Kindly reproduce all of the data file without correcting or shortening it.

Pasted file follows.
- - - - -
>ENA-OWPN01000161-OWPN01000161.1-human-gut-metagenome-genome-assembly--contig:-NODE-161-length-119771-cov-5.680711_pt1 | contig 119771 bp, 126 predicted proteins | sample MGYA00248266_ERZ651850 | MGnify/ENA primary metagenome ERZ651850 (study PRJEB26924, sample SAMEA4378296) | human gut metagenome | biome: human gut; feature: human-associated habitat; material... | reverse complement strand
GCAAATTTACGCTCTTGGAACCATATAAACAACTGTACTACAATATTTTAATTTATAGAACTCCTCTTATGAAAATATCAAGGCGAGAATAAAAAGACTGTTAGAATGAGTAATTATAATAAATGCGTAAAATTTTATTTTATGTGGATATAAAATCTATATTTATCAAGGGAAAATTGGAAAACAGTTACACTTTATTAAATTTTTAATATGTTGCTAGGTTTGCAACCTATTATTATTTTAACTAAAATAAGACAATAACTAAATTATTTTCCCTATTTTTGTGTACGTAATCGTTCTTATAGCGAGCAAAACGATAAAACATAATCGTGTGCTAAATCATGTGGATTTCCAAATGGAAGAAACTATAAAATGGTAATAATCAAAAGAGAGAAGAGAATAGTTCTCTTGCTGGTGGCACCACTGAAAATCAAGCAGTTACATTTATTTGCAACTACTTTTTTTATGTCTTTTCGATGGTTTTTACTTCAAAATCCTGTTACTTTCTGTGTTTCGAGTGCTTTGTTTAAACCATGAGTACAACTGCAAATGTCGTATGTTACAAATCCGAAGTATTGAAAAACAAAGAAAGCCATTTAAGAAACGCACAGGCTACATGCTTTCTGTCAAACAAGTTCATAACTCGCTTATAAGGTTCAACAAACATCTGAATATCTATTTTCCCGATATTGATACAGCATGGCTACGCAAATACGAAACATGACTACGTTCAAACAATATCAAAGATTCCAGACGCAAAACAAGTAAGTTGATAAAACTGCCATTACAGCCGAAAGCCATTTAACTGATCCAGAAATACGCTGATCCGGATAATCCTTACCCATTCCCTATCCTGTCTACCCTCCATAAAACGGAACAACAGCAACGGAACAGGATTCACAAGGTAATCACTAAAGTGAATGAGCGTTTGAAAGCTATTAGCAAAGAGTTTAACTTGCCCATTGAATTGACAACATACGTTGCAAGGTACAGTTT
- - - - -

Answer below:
>ENA-OWPN01000161-OWPN01000161.1-human-gut-metagenome-genome-assembly--contig:-NODE-161-length-119771-cov-5.680711_pt1 | contig 119771 bp, 126 predicted proteins | sample MGYA00248266_ERZ651850 | MGnify/ENA primary metagenome ERZ651850 (study PRJEB26924, sample SAMEA4378296) | human gut metagenome | biome: human gut; feature: human-associated habitat; material... | reverse complement strand
GCAAATTTACGCTCTTGGAACCATATAAACAACTGTACTACAATATTTTAATTTATAGAACTCCTCTTATGAAAATATCAAGGCGAGAATAAAAAGACTGTTAGAATGAGTAATTATAATAAATGCGTAAAATTTTATTTTATGTGGATATAAAATCTATATTTATCAAGGGAAAATTGGAAAACAGTTACACTTTATTAAATTTTTAATATGTTGCTAGGTTTGCAACCTATTATTATTTTAACTAAAATAAGACAATAACTAAATTATTTTCCCTATTTTTGTGTACGTAATCGTTCTTATAGCGAGCAAAACGATAAAACATAATCGTGTGCTAAATCATGTGGATTTCCAAATGGAAGAAACTATAAAATGGTAATAATCAAAAGAGAGAAGAGAATAGTTCTCTTGCTGGTGGCACCACTGAAAATCAAGCAGTTACATTTATTTGCAACTACTTTTTTTATGTCTTTTCGATGGTTTTTACTTCAAAATCCTGTTACTTTCTGTGTTTCGAGTGCTTTGTTTAAACCATGAGTACAACTGCAAATGTCGTATGTTACAAATCCGAAGTATTGAAAAACAAAGAAAGCCATTTAAGAAACGCACAGGCTACATGCTTTCTGTCAAACAAGTTCATAACTCGCTTATAAGGTTCAACAAACATCTGAATATCTATTTTCCCGATATTGATACAGCATGGCTACGCAAATACGAAACATGACTACGTTCAAACAATATCAAAGATTCCAGACGCAAAACAAGTAAGTTGATAAAACTGCCATTACAGCCGAAAGCCATTTAACTGATCCAGAAATACGCTGATCCGGATAATCCTTACCCATTCCCTATCCTGTCTACCCTCCATAAAACGGAACAACAGCAACGGAACAGGATTCACAAGGTAATCACTAAAGTGAATGAGCGTTTGAAAGCTATTAGCAAAGAGTTTAACTTGCCCATTGAATTGACAACATACGTTGCAAGGTACAGTTT